Stress is making America sick | Plazas

A photo by Rosalind Chang.

The worries that young people confess to clinical psychologist Amy Mariaskin have changed drastically over time.

Just a few years ago, they stressed about stereotypical pre-teen and teenage problems, such as how to fit in.

Today, they fear they will die in a mass shooting.

“I’ve seen a shift from the sources of anxiety,” said Mariaskin, director of the Nashville OCD and Anxiety Treatment Center. “It went from, ‘Does this person like me?’ or ‘Am I going to be successful?’ to ‘What’s going to happen to my country?’ and ‘Am I going to be targeted?’” (Excerpt from an article by David Plazas in the Nashville Teneseean- read more)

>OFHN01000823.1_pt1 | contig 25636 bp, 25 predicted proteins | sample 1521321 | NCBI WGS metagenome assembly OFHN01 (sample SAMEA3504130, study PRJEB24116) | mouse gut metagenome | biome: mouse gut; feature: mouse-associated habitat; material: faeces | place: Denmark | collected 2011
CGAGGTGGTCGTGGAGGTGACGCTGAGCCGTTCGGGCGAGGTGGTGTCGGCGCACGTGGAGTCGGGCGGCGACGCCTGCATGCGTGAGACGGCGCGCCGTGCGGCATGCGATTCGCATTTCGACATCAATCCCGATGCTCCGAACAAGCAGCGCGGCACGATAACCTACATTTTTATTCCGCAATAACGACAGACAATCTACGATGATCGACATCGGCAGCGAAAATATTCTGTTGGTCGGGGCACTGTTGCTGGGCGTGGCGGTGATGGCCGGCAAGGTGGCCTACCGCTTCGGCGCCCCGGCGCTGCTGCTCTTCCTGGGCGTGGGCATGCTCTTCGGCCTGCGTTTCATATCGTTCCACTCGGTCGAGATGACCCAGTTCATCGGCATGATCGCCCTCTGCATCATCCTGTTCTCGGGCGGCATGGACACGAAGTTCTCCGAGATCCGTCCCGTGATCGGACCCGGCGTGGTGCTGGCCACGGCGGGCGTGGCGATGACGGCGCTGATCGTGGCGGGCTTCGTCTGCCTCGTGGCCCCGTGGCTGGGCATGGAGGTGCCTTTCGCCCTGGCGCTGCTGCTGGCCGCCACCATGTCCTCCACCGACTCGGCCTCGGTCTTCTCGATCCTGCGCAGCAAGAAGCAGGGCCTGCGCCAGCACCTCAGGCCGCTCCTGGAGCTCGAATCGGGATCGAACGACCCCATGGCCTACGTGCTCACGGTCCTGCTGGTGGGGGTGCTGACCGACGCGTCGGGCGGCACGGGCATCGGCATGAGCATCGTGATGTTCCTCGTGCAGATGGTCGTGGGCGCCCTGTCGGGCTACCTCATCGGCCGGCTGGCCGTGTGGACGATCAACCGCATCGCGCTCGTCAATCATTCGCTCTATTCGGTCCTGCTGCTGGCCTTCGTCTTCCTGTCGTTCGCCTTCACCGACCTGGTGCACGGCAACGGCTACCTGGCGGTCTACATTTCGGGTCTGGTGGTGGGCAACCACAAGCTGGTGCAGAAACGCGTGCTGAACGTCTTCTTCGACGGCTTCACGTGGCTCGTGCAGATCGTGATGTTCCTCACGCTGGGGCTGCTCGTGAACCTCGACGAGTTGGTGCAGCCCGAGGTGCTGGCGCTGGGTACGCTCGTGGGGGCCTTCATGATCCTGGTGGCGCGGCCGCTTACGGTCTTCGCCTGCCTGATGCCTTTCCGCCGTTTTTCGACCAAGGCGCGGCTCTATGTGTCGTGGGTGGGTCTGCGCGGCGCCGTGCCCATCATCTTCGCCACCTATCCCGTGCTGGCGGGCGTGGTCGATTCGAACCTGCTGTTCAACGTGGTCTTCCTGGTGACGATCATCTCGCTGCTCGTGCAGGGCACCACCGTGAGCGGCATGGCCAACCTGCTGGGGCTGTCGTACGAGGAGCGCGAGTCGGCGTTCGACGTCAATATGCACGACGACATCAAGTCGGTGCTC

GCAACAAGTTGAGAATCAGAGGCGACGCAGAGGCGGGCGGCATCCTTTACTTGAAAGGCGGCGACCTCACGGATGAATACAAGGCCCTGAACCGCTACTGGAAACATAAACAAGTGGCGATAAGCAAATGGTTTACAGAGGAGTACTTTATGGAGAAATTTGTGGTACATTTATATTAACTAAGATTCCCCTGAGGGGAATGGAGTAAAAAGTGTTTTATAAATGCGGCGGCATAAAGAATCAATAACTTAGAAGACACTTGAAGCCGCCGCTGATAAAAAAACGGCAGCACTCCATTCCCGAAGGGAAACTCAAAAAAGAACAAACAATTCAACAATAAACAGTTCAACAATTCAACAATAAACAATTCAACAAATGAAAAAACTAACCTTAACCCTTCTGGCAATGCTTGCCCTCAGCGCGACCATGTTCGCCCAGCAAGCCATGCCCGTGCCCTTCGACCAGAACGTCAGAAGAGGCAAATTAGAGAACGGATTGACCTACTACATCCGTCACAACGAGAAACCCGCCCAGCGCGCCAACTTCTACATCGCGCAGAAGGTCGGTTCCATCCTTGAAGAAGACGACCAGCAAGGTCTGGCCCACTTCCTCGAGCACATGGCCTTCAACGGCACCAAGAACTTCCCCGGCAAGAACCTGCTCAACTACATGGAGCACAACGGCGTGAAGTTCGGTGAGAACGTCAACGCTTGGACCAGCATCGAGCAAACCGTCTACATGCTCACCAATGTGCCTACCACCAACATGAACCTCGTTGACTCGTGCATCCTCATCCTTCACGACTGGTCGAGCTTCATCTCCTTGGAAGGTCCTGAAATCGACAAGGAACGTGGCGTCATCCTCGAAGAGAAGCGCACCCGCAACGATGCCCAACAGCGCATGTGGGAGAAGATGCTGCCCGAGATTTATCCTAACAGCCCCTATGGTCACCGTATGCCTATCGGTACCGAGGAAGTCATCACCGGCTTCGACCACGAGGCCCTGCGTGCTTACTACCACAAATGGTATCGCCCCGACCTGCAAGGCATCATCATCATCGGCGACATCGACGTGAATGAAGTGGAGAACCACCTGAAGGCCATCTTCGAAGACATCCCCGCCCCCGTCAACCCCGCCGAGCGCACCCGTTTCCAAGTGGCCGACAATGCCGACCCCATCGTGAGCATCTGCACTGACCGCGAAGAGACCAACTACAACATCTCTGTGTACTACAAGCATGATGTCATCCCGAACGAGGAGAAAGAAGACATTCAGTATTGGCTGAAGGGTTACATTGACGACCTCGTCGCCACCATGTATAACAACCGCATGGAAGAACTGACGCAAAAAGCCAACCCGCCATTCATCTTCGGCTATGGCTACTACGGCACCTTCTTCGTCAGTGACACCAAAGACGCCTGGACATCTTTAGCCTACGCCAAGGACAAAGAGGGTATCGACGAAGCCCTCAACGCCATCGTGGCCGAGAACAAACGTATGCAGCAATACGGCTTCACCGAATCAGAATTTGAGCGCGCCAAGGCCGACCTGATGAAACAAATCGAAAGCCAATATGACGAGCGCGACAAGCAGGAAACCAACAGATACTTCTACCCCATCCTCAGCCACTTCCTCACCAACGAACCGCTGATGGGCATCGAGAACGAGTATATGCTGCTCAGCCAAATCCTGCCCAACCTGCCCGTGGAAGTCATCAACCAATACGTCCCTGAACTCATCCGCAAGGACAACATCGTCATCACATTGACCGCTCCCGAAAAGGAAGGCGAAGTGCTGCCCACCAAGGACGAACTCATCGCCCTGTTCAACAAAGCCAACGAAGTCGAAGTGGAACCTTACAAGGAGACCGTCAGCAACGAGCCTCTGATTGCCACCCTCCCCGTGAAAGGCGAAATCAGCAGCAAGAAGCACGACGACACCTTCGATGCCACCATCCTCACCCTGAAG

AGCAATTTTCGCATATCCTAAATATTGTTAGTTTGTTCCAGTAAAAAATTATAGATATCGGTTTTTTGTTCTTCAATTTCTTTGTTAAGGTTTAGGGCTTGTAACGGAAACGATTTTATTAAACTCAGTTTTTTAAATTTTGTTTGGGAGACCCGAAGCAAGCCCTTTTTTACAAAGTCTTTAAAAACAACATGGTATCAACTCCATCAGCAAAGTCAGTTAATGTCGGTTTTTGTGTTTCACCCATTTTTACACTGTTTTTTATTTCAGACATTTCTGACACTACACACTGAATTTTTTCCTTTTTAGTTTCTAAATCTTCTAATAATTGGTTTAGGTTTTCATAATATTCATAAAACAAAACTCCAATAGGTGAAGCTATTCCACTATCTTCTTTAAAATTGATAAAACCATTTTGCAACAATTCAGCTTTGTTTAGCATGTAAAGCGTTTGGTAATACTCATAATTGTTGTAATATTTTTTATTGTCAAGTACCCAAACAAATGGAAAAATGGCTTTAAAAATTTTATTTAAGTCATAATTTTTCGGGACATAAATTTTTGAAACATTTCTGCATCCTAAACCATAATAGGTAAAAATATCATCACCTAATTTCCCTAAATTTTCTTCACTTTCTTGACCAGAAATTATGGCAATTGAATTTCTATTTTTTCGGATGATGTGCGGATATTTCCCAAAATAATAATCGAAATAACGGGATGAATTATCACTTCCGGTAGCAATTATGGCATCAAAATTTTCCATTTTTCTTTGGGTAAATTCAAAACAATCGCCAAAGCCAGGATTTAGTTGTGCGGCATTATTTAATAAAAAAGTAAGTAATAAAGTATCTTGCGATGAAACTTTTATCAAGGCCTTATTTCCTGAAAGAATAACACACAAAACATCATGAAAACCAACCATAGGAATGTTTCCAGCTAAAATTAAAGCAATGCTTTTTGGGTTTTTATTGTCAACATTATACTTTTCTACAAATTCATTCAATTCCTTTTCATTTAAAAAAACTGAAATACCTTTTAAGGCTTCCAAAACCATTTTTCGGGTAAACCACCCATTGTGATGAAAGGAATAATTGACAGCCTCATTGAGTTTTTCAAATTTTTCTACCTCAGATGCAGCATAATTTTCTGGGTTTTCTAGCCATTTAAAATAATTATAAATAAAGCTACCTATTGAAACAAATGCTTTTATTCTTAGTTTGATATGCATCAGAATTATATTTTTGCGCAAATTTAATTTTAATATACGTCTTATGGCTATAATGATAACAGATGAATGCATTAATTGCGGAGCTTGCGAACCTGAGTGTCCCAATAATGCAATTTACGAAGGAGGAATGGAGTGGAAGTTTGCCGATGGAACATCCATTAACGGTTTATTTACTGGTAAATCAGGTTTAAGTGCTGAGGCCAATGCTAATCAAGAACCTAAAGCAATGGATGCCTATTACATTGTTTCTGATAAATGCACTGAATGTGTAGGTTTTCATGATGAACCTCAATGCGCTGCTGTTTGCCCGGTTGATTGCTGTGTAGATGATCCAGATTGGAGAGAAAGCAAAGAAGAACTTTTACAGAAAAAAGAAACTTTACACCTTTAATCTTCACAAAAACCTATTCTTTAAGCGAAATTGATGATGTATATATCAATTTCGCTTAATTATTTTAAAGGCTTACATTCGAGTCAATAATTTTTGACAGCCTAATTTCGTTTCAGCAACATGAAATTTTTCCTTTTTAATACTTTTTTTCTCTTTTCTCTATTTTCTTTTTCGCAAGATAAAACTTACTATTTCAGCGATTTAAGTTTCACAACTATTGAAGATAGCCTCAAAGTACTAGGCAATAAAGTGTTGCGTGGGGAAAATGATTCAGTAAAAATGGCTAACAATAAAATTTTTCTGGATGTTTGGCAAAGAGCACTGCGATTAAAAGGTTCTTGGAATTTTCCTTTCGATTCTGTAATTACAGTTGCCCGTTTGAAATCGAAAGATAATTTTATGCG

What it means to be masculine


Harry Styles and Timothée Chalamet Talked Masculinity in New Interview

Both men had a lot to say about their own personal philosophies, and what they’re trying to achieve with the public projects they take part in, as well as what masculinity means to them. In the interview, Styles specifically asked Chalamet if, in the context of “where the world’s at today,” he feels a “responsibility as an actor to represent a new form of masculinity on screen,” especially considering that “the concept of masculinity has changed so much since we were growing up.”